How many British women want to have no children?

I was astounded by a particular statistic in a piece about Mother’s Day by Donna Ferguson in today’s Guardian:

About one in five (18%) of British women aged 45 are childless, the Office for National Statistics revealed last year, and Britain has one of the world’s highest rates of childlessness among women aged 40-44.

For some women, this will be by choice – but for many others it will not be. Only 0.67% of British women aged 15-39 do not want to have children, according to a global survey by the Organisation for Economic Co-operation and Development (OECD). To put this in context, the eurozone average is 1.5%, meaning fertile women in Britain who do not want to be mothers are among one of the smallest minorities measured in Europe.

Only 0.67% – really? Less than half the EU average? I was so surprised I had to look up the original source. Sure enough, the story is more complex. Here’s the full table from the OECD Excel file containing the 0.67% figure:

According to the table, 20.26% – over a fifth of British women – have no ideal number of children, or they don’t know. That’s the highest proportion in the EU, and very possibly the sort of socially-acceptable response a woman might prefer to give in place of the truth that they’re embarrassed or afraid to say. As a paper on “childlessness” by Professor of Demography and Social Statistics Ann Berrington notes,

…there may be a social desirability effect whereby British respondents may be unwilling to express a desire to remain childless, as British society and media tend to have a pro-natalist bias

There are other peculiarities. How is it possible that 0.00% of women in Estonia want no children? A glance at the population pyramid for Estonia shows there are roughly 180,000 women aged 15-39. 0.0049% of that is 882. So, in all of Estonia, there are only 882 women in that age range who truly don’t want any children? At the very least, the use of two decimal points implies a level of accuracy that is almost certainly unwarranted.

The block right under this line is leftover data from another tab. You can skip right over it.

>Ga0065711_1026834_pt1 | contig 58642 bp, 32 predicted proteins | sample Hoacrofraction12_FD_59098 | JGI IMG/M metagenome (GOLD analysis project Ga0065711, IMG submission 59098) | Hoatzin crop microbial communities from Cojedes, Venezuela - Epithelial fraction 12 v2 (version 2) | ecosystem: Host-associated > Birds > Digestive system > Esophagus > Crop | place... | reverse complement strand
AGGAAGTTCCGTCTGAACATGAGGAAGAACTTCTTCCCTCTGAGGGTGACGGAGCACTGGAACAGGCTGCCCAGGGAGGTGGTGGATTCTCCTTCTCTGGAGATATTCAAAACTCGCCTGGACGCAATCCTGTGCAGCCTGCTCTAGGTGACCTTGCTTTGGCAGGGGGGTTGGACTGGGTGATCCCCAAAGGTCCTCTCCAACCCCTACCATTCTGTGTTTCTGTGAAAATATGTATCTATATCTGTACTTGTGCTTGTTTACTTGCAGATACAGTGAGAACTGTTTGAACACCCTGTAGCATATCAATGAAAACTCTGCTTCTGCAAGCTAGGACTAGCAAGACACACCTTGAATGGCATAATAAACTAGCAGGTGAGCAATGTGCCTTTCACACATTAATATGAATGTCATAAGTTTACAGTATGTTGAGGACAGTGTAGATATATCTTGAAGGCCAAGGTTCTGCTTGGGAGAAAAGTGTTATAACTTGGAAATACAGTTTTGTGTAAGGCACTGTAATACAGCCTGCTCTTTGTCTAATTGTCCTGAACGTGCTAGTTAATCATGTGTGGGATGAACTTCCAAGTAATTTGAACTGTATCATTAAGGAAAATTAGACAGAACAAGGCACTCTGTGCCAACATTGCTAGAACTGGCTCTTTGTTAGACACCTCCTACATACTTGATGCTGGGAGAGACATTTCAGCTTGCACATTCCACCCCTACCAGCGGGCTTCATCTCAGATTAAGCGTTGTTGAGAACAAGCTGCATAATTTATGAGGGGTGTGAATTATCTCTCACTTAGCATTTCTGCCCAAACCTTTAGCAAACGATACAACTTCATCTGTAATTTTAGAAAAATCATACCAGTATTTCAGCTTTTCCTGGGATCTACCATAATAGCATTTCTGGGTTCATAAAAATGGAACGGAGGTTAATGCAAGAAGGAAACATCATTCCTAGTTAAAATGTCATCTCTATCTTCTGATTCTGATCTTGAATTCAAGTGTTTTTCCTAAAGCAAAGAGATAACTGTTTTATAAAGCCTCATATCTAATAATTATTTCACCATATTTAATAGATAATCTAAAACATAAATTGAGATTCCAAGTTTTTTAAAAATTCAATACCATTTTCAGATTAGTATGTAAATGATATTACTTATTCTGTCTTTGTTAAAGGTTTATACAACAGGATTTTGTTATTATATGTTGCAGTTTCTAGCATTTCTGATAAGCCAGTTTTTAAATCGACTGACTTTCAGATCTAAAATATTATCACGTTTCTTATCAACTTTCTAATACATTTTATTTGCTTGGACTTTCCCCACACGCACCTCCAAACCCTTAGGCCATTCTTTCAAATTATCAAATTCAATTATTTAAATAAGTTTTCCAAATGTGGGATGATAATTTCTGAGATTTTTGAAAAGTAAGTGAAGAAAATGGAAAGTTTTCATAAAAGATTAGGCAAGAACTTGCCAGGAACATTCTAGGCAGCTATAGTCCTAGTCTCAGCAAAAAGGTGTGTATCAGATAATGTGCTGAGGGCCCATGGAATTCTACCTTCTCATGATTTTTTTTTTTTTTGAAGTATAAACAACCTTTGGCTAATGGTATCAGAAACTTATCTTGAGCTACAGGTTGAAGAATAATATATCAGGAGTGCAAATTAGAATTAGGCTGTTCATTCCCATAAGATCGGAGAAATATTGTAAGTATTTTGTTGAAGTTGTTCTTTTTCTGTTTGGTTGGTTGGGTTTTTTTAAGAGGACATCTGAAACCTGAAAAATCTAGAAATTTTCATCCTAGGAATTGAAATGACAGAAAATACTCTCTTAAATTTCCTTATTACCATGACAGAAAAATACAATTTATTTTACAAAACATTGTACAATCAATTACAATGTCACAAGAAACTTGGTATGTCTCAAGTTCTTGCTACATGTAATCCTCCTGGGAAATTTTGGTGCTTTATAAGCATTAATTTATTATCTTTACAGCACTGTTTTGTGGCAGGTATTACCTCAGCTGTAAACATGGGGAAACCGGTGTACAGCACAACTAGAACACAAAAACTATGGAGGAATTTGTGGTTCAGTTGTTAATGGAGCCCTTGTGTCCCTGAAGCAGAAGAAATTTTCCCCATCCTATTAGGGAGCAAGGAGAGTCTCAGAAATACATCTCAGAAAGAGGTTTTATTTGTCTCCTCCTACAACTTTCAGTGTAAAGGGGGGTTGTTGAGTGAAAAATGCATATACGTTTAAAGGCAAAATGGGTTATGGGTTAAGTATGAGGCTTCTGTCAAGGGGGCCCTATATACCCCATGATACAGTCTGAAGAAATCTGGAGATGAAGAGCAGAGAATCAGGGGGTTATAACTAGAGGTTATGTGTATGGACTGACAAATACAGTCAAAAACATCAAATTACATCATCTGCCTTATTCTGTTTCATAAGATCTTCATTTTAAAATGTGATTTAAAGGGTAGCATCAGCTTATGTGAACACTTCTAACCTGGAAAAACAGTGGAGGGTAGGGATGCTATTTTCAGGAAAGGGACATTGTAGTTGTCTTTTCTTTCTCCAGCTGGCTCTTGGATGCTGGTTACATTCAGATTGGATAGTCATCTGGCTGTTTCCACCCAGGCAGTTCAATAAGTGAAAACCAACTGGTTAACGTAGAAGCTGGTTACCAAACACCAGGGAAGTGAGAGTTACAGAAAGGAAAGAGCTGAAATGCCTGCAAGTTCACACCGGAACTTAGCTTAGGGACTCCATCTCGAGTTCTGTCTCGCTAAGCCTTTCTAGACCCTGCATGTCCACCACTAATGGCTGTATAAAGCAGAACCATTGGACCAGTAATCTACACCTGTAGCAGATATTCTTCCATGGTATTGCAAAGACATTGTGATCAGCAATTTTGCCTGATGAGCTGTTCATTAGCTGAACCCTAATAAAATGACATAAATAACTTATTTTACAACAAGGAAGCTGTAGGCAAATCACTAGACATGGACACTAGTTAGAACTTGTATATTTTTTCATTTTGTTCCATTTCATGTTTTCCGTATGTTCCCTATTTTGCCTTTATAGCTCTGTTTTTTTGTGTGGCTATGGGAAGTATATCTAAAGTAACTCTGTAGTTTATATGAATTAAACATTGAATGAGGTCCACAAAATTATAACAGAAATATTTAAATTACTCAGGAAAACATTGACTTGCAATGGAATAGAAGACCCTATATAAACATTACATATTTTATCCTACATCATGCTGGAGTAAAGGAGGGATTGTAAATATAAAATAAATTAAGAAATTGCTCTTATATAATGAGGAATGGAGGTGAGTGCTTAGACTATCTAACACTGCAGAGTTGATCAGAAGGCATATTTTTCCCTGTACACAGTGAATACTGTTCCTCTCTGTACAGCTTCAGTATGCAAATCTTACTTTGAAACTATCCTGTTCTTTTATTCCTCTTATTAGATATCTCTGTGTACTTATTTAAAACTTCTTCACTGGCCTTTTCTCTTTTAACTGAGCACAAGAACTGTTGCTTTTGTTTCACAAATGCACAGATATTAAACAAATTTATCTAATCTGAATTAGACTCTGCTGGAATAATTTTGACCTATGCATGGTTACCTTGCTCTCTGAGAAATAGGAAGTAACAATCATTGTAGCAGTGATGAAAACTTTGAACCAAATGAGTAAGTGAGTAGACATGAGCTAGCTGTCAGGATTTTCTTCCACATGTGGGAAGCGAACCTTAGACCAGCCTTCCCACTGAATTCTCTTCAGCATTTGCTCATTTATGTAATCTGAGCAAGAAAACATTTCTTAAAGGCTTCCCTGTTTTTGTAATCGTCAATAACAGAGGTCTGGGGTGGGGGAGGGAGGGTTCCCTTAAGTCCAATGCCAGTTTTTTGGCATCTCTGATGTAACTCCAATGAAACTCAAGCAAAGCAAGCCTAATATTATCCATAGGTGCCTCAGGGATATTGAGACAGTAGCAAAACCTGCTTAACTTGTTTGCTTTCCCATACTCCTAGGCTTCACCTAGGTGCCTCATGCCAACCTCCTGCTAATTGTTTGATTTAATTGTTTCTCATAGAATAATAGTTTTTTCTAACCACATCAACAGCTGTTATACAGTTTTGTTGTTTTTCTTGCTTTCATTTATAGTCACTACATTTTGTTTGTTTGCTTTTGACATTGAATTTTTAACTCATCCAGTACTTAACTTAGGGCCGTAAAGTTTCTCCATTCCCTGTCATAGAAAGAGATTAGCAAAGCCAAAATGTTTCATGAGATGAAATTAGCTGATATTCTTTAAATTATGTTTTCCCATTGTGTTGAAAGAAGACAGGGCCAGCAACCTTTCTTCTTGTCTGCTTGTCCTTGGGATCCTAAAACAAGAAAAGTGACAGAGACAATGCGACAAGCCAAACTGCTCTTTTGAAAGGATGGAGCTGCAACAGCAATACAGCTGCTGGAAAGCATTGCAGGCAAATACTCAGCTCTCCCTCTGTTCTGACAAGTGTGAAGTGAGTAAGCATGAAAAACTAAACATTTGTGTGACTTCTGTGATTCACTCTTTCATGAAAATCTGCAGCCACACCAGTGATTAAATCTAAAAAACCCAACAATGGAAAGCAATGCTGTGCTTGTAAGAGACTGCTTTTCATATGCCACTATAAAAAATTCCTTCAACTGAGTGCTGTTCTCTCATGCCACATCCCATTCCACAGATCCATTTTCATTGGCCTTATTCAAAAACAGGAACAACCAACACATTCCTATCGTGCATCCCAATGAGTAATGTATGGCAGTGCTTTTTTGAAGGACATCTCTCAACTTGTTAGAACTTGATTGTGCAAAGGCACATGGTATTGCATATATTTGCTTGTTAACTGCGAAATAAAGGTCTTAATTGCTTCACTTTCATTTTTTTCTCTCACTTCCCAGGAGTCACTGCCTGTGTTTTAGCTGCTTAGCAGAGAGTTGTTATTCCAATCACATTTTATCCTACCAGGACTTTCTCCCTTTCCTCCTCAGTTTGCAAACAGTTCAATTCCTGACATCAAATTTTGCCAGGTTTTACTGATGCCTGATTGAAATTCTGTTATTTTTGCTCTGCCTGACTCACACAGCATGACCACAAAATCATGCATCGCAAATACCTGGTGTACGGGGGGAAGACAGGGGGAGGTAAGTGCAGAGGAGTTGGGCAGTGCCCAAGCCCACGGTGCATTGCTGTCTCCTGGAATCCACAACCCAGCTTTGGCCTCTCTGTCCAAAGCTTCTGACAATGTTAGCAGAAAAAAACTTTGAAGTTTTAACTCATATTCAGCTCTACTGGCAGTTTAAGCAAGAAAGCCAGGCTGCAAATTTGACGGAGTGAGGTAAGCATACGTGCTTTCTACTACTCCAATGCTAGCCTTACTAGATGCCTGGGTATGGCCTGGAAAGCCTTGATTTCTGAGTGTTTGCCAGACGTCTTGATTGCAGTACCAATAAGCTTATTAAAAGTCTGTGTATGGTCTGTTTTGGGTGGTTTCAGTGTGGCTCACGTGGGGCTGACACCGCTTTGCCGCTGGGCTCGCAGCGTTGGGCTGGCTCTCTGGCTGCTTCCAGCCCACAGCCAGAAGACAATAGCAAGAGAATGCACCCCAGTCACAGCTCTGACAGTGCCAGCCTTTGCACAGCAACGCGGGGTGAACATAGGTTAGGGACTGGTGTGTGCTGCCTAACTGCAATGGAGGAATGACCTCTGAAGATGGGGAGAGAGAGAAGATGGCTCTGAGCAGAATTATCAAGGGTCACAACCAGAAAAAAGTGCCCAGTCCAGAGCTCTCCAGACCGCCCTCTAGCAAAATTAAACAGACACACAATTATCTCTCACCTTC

(Update: In the comments, sev points out that the table I show above, which is the same used by the Guardian as the basis for their article, is about the ideal general number of children in a family. That’s very different from the personal ideal number of children. The former would pose the question “Generally speaking, what do you think is the ideal number of children for a family?”; the latter would ask “And for you personally, what would be the ideal number if children you would like to have or would have liked to have? ” So, in conclusion, the Guardian article is completely wrong, and you can more or less ignore the paragraphs above as well…)

I haven’t been able to find any information about how the OECD figures were gathered so it’d be premature for me to go much further, but this wouldn’t be the first time a survey didn’t accurately reveal people’s true preferences; just for comparison, a 2014 paper by Berrington and Pattaro, using data from a large British cohort study, showed that in 1980, 6.2% of women aged 23 wanted no children – a number ten times that of the OECD results.

Numbers have power. If you’re going to use statistics in an article as emotive as one about “childless” women (or “childfree”, as many prefer), you best be sure they’re rock solid. Because if you confidently state that practically zero women in the UK want no children, and in reality there are more, then you are unnecessarily othering those women and their choices.

This article is trying to be sympathetic, but in reality, it’s making people feel alone – and it might be totally wrong.

Alex Pareene on the link between the profitability and ethics of newspapers in the Columbia Journalism Review:

In retrospect, it seems inevitable that American journalism’s professional norms around fairness and ethics emerged at a time when newspapers and magazines were good investments for normal financial reasons. Safe investments attract safe corporate investors. Corporations like clear standards of conduct and don’t like offending huge numbers of potential customers, which is how Yellow Journalism gave way to “All the News That’s Fit to Print” and the mainstream media as we knew it. The market played a big role in determining content. A big city paper could lean a little to the left or the right, but it couldn’t go full–John Birch or all–in Yippie without losing the thing that gave it power: monopolistic access to the eyeballs of the city’s literate adults.